Robert Walpole, 1st Earl of Orford (26 August 1676 – 18 March 1745), normally known as "Sir Robert Walpole", was a British Whig statesman who is generally regarded as having been the first Prime Minister of Great Britain.
- All those men have their price.
- Reported in Bartlett's Familiar Quotations, 10th ed. (1919), stating "'All men have their price' is commonly ascribed to Walpole", and citing Coxe, Memoirs of Walpole, Vol. iv, p. 369: "Flowery oratory he despised. He ascribed to the interested views of themselves or their relatives the declarations of pretended patriots, of whom he said, 'All those men have their price'".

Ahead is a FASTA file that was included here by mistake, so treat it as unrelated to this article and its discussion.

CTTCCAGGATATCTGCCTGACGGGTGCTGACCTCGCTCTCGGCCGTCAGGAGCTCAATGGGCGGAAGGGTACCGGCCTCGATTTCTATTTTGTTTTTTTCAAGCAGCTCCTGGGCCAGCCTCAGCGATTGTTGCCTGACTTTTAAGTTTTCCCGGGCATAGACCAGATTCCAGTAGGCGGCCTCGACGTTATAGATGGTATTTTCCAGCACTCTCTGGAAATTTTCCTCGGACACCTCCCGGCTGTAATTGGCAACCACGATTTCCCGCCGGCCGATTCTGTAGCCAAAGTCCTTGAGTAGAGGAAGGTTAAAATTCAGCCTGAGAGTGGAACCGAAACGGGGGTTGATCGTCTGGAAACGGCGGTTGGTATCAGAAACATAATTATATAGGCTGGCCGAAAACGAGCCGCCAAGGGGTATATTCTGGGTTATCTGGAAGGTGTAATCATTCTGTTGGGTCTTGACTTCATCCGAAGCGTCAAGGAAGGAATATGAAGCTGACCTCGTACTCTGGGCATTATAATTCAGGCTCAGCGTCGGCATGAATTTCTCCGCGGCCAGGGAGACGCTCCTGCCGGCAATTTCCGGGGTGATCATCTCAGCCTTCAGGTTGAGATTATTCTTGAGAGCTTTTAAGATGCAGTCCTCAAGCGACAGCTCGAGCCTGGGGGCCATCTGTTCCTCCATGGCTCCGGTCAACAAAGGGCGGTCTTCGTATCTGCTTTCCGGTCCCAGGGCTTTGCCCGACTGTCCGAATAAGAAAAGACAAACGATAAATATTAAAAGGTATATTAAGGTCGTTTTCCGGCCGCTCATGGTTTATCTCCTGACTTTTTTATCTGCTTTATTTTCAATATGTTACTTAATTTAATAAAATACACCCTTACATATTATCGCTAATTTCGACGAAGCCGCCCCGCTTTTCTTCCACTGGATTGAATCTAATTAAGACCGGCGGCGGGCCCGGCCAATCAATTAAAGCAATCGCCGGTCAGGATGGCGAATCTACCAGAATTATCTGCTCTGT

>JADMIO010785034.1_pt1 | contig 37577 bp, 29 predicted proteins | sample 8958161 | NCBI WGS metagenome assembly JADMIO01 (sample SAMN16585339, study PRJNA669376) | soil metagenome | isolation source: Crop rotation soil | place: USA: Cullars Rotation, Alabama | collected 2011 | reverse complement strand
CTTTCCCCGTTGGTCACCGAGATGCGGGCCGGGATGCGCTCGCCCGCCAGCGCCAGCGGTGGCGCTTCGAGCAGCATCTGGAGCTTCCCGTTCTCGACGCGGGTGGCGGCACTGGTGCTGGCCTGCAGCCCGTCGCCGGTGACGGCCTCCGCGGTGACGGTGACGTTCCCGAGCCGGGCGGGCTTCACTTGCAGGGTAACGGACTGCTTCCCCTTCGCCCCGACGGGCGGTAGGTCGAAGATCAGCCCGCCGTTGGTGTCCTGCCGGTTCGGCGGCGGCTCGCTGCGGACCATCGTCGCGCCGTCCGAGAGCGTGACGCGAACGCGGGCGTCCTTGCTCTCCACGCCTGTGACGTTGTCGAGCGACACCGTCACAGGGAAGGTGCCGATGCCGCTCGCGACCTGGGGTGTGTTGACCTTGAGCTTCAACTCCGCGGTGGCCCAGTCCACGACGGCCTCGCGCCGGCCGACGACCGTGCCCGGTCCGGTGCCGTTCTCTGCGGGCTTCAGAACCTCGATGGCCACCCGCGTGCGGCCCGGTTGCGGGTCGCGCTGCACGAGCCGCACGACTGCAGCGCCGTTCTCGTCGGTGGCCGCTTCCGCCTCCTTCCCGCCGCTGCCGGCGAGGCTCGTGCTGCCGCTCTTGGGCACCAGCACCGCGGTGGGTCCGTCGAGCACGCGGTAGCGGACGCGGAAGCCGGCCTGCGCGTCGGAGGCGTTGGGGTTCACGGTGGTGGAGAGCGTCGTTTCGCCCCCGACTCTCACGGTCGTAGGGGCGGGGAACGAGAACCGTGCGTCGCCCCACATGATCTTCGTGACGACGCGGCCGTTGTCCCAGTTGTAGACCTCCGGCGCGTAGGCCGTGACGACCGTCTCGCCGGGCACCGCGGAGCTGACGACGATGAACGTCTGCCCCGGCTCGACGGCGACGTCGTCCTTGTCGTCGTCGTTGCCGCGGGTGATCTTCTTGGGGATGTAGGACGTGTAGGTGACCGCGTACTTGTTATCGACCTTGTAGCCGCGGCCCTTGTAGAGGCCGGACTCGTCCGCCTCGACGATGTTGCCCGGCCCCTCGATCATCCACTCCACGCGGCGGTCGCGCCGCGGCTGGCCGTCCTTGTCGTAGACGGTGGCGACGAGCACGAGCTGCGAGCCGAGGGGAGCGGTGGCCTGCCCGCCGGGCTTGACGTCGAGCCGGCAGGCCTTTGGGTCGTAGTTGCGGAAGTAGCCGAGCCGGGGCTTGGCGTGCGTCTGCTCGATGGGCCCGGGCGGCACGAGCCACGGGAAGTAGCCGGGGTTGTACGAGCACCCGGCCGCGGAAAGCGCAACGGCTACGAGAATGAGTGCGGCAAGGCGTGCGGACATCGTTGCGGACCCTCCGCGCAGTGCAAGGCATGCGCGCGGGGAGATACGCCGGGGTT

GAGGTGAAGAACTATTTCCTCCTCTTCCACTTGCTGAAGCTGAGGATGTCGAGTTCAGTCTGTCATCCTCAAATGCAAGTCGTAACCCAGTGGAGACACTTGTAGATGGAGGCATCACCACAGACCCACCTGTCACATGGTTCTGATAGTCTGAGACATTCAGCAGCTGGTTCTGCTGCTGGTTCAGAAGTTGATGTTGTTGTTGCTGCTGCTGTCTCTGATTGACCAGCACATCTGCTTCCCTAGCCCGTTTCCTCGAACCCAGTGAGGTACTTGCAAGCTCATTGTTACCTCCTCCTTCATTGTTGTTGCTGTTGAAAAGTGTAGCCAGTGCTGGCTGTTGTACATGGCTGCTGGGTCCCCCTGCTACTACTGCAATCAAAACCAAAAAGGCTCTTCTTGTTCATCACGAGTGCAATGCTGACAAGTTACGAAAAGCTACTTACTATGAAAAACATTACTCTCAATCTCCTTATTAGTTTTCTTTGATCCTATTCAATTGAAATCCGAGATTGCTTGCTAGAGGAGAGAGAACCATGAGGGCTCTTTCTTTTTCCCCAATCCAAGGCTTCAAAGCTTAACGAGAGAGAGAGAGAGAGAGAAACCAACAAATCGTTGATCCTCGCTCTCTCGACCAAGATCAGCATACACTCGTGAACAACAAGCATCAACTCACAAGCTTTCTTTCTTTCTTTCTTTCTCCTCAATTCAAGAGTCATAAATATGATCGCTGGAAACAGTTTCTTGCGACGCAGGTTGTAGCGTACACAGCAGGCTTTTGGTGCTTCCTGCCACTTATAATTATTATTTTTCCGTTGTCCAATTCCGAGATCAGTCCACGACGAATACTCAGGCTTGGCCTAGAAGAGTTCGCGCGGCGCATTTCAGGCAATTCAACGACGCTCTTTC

- Anything but history, for history must be false.
- Walpoliana, No. 141.
- The gratitude of place-expectants is a lively sense of future favours.
- Reported in Bartlett's Familiar Quotations, 10th ed. (1919), stating "Hazlitt, in his Wit and Humour, says, 'This is Walpole’s phrase'". Compare: "La reconnaissance de la plupart des hommes n'est qu'une secrète envie de recevoir de plus grands bienfaits" (translated: "The gratitude of most men is but a secret desire of receiving greater benefits"), François de La Rochefoucauld, Maxim 298.
- The balance of power.
- House of Commons Speech, 1741.
- They now ring their bells, but they will soon wring their hands.
- On the declaration of war with Spain, 1739.